Time drifted slowly. One week later and she hadn't called me back.

At first I thought, Maybe she went on a business trip? Until I realized that she was a manager at a coffee shop and her idea of a business trip was going to the store and buying more coffee beans.

Then I thought, Maybe she's just really busy?

I kept trying to think about reasonable solutions, but then I just gave up. What was the point of being optimistic anymore?

It's a week later, and it dawns on me that Flora isn't coming back. I don't know why this happened, but it's the truth.

More weeks go by, and I assume she has left town.

It's probably for the better, I think, before opening my closet, and taking out my rusty shovel.


Months creep on by. It's strange how everything in the world manages to go along without Flora being in my arms, where she belongs. People still walk along the streets, and I still manage to get up every morning and go to work.

I miss her. But I know that it was her choice to leave. I don't understand why she didn't say goodbye, at least. I remember her telling me it was her dream to travel the world. I told her I would be the one to follow her on this journey, but I guess she decided that I wasn't part of the plan.

Some people find it easier to leave without saying goodbye. I suppose Flora is just that kind of person.

At first I was angry, but now I realize that I need to let her go. It's not something that I am able to do easily, but thinking about her, and having the hope that she will come back to me eventually hurts too much.

That's one reason why I love skulls. They don't leave and they can't break your heart.


The feeling I get before uncovering a new skull surges through me, and I feel the tips of my fingers tingle with eagerness.

I am walking through the cemetery. It is a week till New Year's—just a week under a year since I made my resolution. And I know that I failed. George was right; it was too hard a resolution for me to stick to—I'm not disciplined enough to change my ways.

I have been trying to limit myself to one skull every two weeks, out of fear of someone catching on to what I do. I can imagine myself going up before a judge and pleading temporary insanity, knowing that I am lying through my teeth, because my insanity is more than temporary. It is forever; it is incurable.

I pass the gravestones, looking for one that I know has been there for a while—I've managed to steal a copy of the dates bodies were buried, so I know which ones are ready for digging. Using a flashlight, I read off the names on the stones as I pass them, searching for the right one:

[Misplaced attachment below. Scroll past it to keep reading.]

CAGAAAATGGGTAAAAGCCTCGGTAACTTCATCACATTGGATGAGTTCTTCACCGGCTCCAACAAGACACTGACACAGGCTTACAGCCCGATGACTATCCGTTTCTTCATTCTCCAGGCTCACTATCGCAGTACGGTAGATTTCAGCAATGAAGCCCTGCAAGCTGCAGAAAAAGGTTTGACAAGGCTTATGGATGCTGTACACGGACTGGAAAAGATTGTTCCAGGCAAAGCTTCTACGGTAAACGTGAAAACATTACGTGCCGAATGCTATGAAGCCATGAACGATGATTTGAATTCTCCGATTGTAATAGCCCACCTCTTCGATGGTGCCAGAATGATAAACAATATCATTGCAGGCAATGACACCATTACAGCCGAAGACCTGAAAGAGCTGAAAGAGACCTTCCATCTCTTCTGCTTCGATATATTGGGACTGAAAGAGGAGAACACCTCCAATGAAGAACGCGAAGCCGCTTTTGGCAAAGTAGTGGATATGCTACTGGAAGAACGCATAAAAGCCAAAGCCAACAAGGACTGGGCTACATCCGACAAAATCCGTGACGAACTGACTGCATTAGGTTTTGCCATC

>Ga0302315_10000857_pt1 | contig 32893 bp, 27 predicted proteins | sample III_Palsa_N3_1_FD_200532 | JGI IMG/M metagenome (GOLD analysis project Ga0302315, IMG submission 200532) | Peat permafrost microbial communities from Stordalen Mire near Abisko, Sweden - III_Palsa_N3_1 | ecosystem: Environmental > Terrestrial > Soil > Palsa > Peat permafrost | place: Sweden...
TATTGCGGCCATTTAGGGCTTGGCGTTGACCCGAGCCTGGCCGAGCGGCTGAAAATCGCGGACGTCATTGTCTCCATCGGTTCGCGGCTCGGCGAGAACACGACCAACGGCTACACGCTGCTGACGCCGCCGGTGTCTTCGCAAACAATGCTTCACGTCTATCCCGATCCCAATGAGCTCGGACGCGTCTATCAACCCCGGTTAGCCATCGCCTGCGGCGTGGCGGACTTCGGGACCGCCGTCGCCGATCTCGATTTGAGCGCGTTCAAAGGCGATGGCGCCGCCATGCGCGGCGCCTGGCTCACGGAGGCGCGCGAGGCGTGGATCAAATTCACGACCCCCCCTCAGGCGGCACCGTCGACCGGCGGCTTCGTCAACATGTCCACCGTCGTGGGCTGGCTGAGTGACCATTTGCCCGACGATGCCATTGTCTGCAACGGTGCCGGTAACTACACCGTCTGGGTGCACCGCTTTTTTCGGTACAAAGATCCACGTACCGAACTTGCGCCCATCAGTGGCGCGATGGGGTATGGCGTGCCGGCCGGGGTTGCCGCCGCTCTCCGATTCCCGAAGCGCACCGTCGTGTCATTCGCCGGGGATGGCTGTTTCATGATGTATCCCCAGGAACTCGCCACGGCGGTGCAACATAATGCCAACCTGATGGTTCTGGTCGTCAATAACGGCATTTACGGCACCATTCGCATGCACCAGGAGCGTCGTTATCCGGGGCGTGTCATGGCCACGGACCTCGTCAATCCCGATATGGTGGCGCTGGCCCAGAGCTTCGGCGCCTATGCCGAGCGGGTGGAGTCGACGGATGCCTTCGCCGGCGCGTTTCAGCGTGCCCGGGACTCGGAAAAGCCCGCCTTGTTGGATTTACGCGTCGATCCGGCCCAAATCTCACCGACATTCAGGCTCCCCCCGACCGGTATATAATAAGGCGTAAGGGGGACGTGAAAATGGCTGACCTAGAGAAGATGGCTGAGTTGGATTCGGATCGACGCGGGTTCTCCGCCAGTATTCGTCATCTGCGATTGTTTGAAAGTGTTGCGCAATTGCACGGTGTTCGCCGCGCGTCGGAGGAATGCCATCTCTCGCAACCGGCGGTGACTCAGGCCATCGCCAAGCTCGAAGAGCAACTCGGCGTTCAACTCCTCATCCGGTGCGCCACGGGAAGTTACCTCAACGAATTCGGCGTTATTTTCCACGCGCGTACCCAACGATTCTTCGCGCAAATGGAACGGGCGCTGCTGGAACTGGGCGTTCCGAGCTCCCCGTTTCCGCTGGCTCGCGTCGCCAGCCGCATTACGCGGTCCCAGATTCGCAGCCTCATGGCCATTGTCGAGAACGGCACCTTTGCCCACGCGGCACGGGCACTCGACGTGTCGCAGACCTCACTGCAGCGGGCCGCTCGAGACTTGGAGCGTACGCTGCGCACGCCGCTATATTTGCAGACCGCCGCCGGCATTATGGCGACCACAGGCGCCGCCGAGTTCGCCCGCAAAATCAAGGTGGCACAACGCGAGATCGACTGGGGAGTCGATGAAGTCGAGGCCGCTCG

"Damien Kingsly, Robert Wilson, Brent Epstein, Flora Moore, Ella—"

I take a step back and stare wide-eyed at one of the gravestones I just passed.

"Here lies Flora Moore. July 19, 1982 – February 16, 2009," the inscription reads.

"She . . . died," I whisper. My breath is a small trail of steam, slowly dissipating in the night's darkness. "But . . . but, how?"

I kneel down at the base of the stone, staring at the inscription, taking in the meaning of its words. After a minute, it is no longer just imprinted in the gravestone, but in my mind, too, in my heart, in my soul, in every facet of my being.

"Why didn't anyone tell me?!" I shout.

Did George know? I poured my heart out to him; I told him she had been ignoring me, and he just said . . . nothing except "I'm sorry."

That's when I remember where he was on February 16, 2009—in Italy, on a study abroad program.

I look at the way the flashlight's beam hits the headstone. It's a yellow circle on the gray of the stone, but all of a sudden the beam is no longer a circle anymore. It's a skull. The urge pulsates through me, revived, having been deterred for the last few minutes since I found Flora's grave. The tingle is there in my fingertips once again, and I reach for the shovel at my side. But the skull begins to cover itself with skin. Then it grows chestnut hair. Eyes appear, and a nose begins to form. It is Flora. She's smiling at me. And I am reminded of just how much I love her dimples.

But I can see the skull behind her translucent face, and suddenly there is a battle over my mind. Do I let my love for Flora win or my need to touch her skull?

I don't know how many times I pick up the shovel, prepared to drive it into the earth, just to set it back down. Too many to count.

I feel my heart ripping in two, dividing between the disgusting life I've always known here in the cemetery and the impossible hope of the life I wish I could have with Flora. They pull at me, and I can feel their pressure pushing from the inside out. I begin to cry as the emotions pour out of me, tears streaming down my face.

"Flora!" I shout, but there's no use yelling, because no matter how loud I am, I cannot bring her back. So I just lie down and beat the ground that separates her from me.

That is when I think about how easy it would be to bring us closer together, to bridge the separation of just a few feet. So I lift up the shovel.

And it is through tears that I whisper to myself, "Dear God, why couldn't she just have been cremated?"

This story is linked from SKoW on RentBoheme's profile. We would love to hear your comments. Thanks for reading!

- Morine (and in spirit, RentBoheme)